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Abstract Detail

Systematics Section/ASPT

Cameron, Kenneth [1], SYTSMA , KENNETH JAY [2], Waller, Donald H [3], Givnish, Tom [2], Pace , Matthew Charles [4], Li, Pan [3], SPALINK, DANIEL [3], Drummond, Chloe [3], Zaborsky, John [3], Rose, Jeff [3], Alverson, Bil [3], Kriebel, Ricardo [3].

A Molecular Phylogeny of the Wisconsin Flora.

The flora of Wisconsin offers local botanists the opportunity to study terrestrial species representing northern coniferous forests, eastern deciduous forests, savannas, and grassland biomes, as well as various freshwater communities distributed across both a historically glaciated and driftless landscape.  In total it is estimated that the state harbors at least 2,640 species of vascular plants, of which 1,873 are native and 767 are introduced; there are at least 158 families and 779 genera represented.  In order to provide phylogenetic information to ecologists and others interested in studying changes in floristic composition through time (past, present, and future), we have made considerable progress toward reconstructing the relationships among species present in the Wisconsin flora.  Genomic DNA has been extracted almost exclusively from existing herbarium specimens held within the Wisconsin State Herbarium (WIS) at the UW-Madison, and a highly variable gene segment from both rbcL and matK (the two-gene universal plant DNA barcode) has been sequenced from at least one individual of each species.  The challenges of amplifying and sequencing loci, especially matK, from decades old vouchers has been overcome by using primer pairs that target particular plant orders when ‘universal’ primers fail.  Remarkably, our phylogenetic reconstructions are well resolved and mostly congruent with known phylogenetic relationships for vascular plants, in spite of the fact that many angiosperm orders and tropical elements are absent from the flora.  With a nearly complete phylogeny of the Wisconsin flora in hand, we are now able to document trends, correlations, and patterns of change in genome size, life history, key functional traits, phylogenetic diversity, and other dimensions of biodiversity across multiple plant communities in the state.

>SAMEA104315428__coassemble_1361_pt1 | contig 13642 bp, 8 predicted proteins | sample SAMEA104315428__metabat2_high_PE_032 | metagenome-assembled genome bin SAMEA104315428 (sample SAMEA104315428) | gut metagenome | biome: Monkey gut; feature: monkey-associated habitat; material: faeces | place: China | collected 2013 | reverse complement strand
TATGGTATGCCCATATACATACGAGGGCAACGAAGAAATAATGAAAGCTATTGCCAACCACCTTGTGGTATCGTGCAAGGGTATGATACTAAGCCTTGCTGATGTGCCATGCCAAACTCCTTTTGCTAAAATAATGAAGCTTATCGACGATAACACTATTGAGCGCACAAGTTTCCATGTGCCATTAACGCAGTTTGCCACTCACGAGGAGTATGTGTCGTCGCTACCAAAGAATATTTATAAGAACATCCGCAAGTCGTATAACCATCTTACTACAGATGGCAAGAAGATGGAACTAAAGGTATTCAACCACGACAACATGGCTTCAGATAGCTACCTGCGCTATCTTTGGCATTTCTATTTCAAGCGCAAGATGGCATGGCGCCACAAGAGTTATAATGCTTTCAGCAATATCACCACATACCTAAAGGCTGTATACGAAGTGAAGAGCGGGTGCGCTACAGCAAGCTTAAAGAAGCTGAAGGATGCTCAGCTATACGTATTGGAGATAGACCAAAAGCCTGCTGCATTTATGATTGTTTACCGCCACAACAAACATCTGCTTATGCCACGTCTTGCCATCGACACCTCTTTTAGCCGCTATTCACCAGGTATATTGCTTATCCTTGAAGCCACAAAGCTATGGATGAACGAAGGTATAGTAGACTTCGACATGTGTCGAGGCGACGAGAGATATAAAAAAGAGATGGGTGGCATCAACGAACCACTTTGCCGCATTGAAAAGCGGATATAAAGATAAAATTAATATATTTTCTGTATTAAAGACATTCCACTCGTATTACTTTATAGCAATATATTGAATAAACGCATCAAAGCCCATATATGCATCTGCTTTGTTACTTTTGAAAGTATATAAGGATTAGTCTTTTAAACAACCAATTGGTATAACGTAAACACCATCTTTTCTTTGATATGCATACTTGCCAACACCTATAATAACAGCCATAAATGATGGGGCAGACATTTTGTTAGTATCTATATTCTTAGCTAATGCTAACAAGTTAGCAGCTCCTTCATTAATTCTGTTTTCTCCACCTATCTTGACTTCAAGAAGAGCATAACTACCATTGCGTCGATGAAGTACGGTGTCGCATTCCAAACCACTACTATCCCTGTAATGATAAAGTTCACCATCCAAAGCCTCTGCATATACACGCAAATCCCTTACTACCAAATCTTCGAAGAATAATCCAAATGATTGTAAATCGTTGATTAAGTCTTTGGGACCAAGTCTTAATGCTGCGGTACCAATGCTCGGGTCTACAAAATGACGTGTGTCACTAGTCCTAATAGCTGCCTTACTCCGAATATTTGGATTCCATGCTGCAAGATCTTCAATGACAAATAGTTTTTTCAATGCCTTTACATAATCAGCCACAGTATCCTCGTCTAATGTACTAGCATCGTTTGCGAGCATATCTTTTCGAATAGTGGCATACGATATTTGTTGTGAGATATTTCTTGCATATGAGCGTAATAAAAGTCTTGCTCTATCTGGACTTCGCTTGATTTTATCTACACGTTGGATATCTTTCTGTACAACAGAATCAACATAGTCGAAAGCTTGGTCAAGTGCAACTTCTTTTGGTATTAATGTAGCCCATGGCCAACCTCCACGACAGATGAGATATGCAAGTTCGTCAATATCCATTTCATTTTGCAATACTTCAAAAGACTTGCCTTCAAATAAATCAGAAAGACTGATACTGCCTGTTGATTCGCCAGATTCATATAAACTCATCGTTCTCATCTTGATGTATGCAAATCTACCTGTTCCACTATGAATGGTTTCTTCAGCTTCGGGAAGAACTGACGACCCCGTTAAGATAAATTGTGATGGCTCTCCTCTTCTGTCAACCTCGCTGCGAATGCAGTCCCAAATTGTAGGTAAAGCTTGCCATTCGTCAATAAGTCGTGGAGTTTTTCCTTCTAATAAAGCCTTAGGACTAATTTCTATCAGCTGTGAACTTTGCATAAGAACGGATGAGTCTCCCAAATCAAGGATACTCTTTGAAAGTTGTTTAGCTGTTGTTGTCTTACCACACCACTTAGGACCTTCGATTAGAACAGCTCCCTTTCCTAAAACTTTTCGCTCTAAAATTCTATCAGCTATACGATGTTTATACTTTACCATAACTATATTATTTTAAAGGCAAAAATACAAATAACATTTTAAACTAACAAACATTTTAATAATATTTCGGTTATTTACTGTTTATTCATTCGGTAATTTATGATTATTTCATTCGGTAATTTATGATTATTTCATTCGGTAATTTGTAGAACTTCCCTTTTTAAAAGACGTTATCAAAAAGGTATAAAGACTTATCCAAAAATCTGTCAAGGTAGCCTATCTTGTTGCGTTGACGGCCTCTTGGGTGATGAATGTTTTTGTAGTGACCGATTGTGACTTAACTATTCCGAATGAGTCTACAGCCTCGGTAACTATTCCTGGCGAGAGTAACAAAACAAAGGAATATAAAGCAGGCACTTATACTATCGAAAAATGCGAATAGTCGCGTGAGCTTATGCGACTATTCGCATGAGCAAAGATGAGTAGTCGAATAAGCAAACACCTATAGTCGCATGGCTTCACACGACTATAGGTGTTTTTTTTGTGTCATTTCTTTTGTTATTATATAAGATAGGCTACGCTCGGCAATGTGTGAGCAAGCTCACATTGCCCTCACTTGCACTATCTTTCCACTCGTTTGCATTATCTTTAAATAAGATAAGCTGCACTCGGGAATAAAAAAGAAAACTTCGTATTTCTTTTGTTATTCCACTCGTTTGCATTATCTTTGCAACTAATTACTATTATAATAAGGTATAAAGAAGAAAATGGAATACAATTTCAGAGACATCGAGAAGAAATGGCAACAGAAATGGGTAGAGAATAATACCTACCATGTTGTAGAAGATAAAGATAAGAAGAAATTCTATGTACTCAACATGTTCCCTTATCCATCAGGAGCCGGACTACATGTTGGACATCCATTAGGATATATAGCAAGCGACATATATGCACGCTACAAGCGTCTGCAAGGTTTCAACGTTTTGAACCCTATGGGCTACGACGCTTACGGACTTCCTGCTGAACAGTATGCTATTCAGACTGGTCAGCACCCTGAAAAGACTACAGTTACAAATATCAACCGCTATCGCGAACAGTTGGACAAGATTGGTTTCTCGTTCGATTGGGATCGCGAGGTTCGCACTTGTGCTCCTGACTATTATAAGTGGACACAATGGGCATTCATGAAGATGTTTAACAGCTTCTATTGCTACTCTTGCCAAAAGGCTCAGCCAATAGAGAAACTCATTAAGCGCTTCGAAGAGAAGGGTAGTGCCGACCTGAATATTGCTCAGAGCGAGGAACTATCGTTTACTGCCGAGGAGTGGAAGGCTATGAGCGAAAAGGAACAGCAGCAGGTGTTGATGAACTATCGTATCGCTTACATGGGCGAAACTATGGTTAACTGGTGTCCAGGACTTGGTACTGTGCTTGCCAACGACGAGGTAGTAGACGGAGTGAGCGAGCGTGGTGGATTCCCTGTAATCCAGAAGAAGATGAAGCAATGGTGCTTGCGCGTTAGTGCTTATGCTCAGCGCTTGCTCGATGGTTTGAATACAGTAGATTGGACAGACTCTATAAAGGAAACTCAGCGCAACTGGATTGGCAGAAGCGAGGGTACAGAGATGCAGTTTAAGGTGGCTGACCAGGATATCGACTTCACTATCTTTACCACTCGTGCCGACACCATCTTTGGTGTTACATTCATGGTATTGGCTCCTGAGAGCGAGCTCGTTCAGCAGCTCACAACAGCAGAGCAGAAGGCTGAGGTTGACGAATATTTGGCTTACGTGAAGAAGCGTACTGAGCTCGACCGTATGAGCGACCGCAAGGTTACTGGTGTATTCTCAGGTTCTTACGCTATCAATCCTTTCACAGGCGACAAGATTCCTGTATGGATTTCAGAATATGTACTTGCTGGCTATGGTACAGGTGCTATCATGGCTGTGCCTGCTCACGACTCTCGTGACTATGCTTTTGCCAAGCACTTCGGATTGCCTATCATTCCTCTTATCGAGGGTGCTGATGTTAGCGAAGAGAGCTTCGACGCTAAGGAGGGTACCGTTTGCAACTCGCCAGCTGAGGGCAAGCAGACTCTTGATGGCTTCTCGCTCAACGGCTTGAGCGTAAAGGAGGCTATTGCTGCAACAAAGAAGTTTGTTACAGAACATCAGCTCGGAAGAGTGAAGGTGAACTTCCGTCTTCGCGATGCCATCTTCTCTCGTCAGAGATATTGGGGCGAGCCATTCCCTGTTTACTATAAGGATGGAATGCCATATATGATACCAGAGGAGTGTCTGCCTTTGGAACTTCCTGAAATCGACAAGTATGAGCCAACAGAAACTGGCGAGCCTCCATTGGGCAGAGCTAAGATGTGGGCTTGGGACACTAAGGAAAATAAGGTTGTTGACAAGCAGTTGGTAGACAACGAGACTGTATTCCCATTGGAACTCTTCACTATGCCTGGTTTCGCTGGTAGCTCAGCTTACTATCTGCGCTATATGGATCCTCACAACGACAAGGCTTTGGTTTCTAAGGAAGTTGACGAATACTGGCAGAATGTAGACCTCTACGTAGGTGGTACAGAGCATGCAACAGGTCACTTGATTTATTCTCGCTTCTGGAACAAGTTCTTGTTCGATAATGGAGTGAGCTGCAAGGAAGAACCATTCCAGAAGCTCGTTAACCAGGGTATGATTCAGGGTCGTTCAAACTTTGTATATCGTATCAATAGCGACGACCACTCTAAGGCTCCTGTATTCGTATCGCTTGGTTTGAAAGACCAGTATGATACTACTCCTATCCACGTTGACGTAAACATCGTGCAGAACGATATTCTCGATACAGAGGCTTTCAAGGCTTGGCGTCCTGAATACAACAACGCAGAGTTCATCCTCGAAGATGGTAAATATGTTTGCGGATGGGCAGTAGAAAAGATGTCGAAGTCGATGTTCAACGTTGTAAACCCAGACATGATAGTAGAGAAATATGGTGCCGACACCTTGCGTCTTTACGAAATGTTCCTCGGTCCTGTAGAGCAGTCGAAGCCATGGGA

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1 - University Of Wisconsin, Department Of Botany, 154 Birge Hall, 450 Lincoln Drive, Madison, WI, 53706, USA
2 - University Of Wisconsin, Department Of Botany, Birge Hall, 430 Lincoln Drive, Madison, WI, 53706, USA
3 - University of Wisconsin, Madison
4 - University Of Wisconsin - Madison, 430 Lincoln Drive, Birge Hall, Madison, WI, 53706, USA

DNA Barcoding
functional traits

Presentation Type: Oral Paper:Papers for Sections
Session: 34
Location: Evergreen/Grove
Date: Wednesday, July 30th, 2014
Time: 9:00 AM
Number: 34005
Abstract ID:570
Candidate for Awards:None

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